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Thursday, October 28, 2021

Rafael Nadal in ‘nowhere’ land

Rafael Nadal's foundation in Anantapur will provide educational and sporting facilities.

Written by Aditya Iyer | Anantapur |
September 29, 2013 12:03:55 am

Shards of daylight stream through the sparse flora of Anantapuram,the largest of 23 districts in Andhra Pradesh,well past supper time. But the villagers of Raptadu,an unremarkable hamlet that skirts the district’s principal town of Anantapur,prepare for darkness earlier. Far earlier.

Nuria Sanchez Garcia,Rafael Nadal,Tennis

By about late afternoon,beedi shop vendors and tea stall owners down their shutters,turning away the thirsty. At about the same time,perfumed lovers slink away behind the deserted government school yard,clasping hands and giggling. Their fidgeting never fails to draw a smile from the heavily tanned Nuria Sanchez Garcia.

Perched atop her blue bicycle,Nuria,a 25-year old from Salamanca,Spain,pedals down hard on the red mud path. She was once a professional tennis player,at one point even ranked 450th in the world. At 21,though,she vowed to never touch a tennis racquet again. But today,like every other day of her stay in India,she is about to break that promise.

Rafael Nadal,Tennis

“Ela vunnaru,” Nuria says in Telugu,greeting familiar faces on the road with a wave from her bike. Soon though,she will be received in a familiar language. “Como estas,” the local kids will ask in Spanish,flocking around her as she begins her routine stretches. But now is not that time. There is still some way to pedal before she reaches the clay courts. Time enough to think of her past life,one left behind like the trail of her cycle on the dusty road.

She thinks of how she always wanted to be a tennis star,picking up her first racquet at the age of four. She thinks of how she enrolled at the academy in Barcelona when she was seven,and how she met her batch-mates turned best friends,Carla Suarez Navarro and Nicolas Almagro,now ranked 14th and 15th in the world.

She thinks of how she often travelled around the junior circuits in Spain with that quiet and good-natured boy from Mallorca called Rafael Nadal. She thinks of those living-out-of-a-suitcase days and the struggles of being a low-ranked globe-trotter. A globe-trotter who couldn’t ever point out India on a map. India? “Ninguna parte” — middle of nowhere.

Then she thinks of how she shelved her tennis ambitions and started studying human rights law. And how she wanted to do some volunteering work for the underprivileged around the world. And how Nadal got to hear of her plans five months ago. Then he opened his atlas and pointed ‘nowhere’ out to Nuria.


“Rafa want me to come,no? So I come here,” Nuria says. “Just other day,after winning US Open,he email and ask me how I am doing in Anantapur. So I reply and say,‘I want to be nowhere,always’.”

Literally in the middle of this “nowhere” is the first,biggest and dearest project of the Rafa Nadal Foundacion — the RDT-Rafa Nadal Educational & Sports School. In his wish to “provide an opportunity for children and adolescents with disabilities and from underprivileged surroundings (in the words of the foundation’s motto)”,Nadal has pumped in millions of dollars to build five state-of-the-art and flood-lit clay courts,encased within the low platform of a school corridor,in Anantapur. Then three years ago,he personally arrived to inaugurate it.

Rafael Nadal,Tennis

The foundation aims to use “sport as a tool for personal and social reintegration”,and Nadal’s efforts have ensured that hundreds of children from the neighbouring villages have been arriving twice a day,daily,for the past three years to play a sport they hadn’t heard of,to study a language (English) that only “abroad folk” speak and to learn to use a computer,a tool that has brought the universe to Anantapur.

So why Anantapur,you ask? Actually,no one in Spain ever does. The answer lies in a name —Vicente Ferrer.

Rafael Nadal,Tennis

Incarcerated at the now infamous Argelès-sur-Mer concentration camp for his role as an army officer during the Spanish Civil War,Barcelona born Ferrer spent his time pouring over the Bible in 1939. When released a year later,he studied law for four years,dumped it and aimed to become a Jesuit — a process that takes 11 years. A missionary by 1951,Ferrer decided to spread the word of god in India. But on arrival in Manmad,Maharashtra,he disowned the Church and decided to help the poor at a physical,rather than spiritual,level.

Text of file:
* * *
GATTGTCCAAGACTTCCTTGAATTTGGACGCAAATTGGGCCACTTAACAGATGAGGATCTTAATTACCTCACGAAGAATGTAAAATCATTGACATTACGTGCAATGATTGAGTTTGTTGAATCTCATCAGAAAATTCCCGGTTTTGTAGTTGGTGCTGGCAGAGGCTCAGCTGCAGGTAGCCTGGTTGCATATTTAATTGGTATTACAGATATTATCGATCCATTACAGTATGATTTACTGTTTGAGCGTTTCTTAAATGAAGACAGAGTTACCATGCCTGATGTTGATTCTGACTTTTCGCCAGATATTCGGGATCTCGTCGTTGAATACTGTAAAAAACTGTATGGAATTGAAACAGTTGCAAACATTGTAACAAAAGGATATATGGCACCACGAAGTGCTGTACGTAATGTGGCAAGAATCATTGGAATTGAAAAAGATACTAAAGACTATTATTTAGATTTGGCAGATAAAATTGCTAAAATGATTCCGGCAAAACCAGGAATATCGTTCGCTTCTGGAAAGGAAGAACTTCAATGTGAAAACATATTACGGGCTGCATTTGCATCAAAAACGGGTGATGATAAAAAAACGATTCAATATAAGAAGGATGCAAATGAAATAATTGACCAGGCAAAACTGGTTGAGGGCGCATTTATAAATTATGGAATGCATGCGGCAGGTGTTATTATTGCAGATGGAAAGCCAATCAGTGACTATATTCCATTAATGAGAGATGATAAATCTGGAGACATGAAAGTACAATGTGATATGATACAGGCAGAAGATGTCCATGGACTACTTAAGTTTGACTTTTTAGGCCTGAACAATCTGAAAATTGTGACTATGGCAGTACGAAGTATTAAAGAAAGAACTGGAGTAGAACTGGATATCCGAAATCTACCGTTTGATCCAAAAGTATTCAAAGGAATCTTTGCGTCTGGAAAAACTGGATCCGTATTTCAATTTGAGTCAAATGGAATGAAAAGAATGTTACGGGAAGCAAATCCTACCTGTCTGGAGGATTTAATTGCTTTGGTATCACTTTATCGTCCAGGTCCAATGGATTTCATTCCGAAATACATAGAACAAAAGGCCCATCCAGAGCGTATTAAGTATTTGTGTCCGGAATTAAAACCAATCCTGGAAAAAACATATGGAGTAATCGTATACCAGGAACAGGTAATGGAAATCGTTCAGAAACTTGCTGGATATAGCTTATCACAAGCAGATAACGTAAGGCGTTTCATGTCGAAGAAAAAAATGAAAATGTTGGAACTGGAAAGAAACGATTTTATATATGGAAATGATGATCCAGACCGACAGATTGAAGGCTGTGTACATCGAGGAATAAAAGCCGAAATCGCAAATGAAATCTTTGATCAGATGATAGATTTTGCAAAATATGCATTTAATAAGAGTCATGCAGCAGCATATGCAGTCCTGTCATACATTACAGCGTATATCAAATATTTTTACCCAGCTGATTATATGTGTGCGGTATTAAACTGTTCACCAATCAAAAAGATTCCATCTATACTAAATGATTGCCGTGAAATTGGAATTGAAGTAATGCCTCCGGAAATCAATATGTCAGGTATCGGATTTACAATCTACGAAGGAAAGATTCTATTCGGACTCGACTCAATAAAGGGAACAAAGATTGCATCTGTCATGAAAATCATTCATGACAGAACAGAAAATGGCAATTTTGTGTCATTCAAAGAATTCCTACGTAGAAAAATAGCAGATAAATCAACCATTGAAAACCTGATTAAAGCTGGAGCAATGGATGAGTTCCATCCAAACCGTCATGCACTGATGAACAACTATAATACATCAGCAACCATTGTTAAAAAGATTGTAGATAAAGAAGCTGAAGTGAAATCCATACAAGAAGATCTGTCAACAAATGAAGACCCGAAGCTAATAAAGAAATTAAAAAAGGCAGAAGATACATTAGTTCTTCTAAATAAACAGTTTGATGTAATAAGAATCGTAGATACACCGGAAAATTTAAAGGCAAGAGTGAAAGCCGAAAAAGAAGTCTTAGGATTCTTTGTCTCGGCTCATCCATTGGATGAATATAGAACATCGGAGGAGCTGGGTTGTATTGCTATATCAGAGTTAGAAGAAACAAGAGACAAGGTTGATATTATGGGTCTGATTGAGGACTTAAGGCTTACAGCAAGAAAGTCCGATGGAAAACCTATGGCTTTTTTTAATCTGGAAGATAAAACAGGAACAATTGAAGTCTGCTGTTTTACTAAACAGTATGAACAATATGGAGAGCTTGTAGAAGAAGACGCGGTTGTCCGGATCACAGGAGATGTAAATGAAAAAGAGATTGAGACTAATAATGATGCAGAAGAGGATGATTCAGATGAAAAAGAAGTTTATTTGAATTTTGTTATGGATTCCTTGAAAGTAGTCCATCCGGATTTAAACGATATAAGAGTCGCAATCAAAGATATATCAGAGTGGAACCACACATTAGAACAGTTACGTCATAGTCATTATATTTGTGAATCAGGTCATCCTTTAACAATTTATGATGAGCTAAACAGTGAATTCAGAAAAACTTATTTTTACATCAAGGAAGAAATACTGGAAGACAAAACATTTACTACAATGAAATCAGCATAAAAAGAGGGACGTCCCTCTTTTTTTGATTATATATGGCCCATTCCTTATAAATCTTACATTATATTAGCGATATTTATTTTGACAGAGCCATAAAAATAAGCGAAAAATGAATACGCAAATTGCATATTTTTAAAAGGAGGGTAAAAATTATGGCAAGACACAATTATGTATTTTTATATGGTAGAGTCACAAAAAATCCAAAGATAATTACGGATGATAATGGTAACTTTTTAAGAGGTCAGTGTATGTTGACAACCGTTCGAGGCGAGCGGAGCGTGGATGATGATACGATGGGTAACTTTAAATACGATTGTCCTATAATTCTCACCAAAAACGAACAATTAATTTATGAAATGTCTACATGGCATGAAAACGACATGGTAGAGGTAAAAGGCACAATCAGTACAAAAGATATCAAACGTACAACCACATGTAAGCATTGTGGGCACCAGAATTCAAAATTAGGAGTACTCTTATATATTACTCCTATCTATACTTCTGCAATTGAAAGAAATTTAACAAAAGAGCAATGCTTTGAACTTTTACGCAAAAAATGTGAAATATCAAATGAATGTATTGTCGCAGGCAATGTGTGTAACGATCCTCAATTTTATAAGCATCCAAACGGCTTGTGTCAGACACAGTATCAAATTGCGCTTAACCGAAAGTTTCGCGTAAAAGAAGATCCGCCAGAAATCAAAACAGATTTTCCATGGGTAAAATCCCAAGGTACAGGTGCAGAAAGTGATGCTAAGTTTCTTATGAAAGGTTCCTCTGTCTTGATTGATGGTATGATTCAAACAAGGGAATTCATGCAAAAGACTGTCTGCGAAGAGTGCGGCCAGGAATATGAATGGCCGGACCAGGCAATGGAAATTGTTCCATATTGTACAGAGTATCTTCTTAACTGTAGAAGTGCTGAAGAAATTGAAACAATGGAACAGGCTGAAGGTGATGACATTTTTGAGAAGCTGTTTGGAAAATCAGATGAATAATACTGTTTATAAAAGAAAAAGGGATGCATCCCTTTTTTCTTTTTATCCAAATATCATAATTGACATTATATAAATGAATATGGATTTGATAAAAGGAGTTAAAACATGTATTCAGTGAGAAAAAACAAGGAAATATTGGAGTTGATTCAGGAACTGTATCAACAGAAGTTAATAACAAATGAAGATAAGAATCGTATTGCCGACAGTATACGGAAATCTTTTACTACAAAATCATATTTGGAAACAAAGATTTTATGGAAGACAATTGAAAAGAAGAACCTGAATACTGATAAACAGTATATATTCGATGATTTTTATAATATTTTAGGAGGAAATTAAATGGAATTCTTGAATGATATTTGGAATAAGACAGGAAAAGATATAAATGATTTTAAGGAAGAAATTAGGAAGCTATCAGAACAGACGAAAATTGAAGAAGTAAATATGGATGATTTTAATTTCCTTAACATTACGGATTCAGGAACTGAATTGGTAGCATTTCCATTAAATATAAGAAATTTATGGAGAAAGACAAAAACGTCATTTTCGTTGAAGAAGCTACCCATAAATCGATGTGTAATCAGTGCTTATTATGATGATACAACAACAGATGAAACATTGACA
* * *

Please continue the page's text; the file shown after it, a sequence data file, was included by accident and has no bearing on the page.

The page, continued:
The result? Sixty-three years later,when Ferrer died at the age of 89 in Anantapur,his funeral was attended by 2 lakh followers,and mourned by at least 2 million —the number of lives he immediately improved in the drought-stricken land (the Anantapur region is the second driest part of India,after the Jaisalmer desert in Rajasthan).

The most recognisable face of humanitarianism in Spain,Ferrer was awarded their top peace prize — the Prince of Asturias Concord — in 1998. A year after he died in 2009,he was nominated for the Nobel Peace Prize as well.


Rafael Nadal,Tennis

But why the anonymity in India,save a few pockets? “Because we have always hated publicity. And my father despised it more than most,” says Moncho Ferrer,who heads the Rural Development Trust (now known as the Ferrer Foundation) that his father Vicente founded in Anantapur,back in 1970. “Publicity nearly killed him in the first place.”

He explains. “Back in Manmad,well before he ever stepped foot in Anantapur,my father started this system called the ‘linked brotherhood’. It was a simple idea — he helped one man dig a well. Then the two of them helped a third. Then the three of them found a fourth. Soon there were close to a 100,000.” By 1968,Moncho reckons (often in his first language,Telugu),Manmad,once desolate,was a flourishing land. This is when Life magazine sent down its reporters from the US to do a story on this Marathi-speaking Spaniard. “After that,all hell broke loose,” says Moncho.

The piece did not go down well with credit-hungry politicians. Moncho says these netas and landowners joined hands to throw Ferrer out of the country. This was opposed by 30,000 people,who walked 240 km in protest.

“The then prime minister,Indira Gandhi,had to step in to defuse the tension. She asked my father to return to Spain and come back within a month. Only,it couldn’t be in Maharashtra.”

So Ferrer chose Anantapur,a move that was apreciated by the Andhra Pradesh government with welcoming arms. “But they warned him against the district he had chosen,” says Moncho. “’Nothing is possible in a place that is dirt poor and receives 11 days of rainfall annually,’ they told him. And my father replied,‘Great. That’s exactly where I want to be’. He spent the rest of his life there,from 1969 onwards.”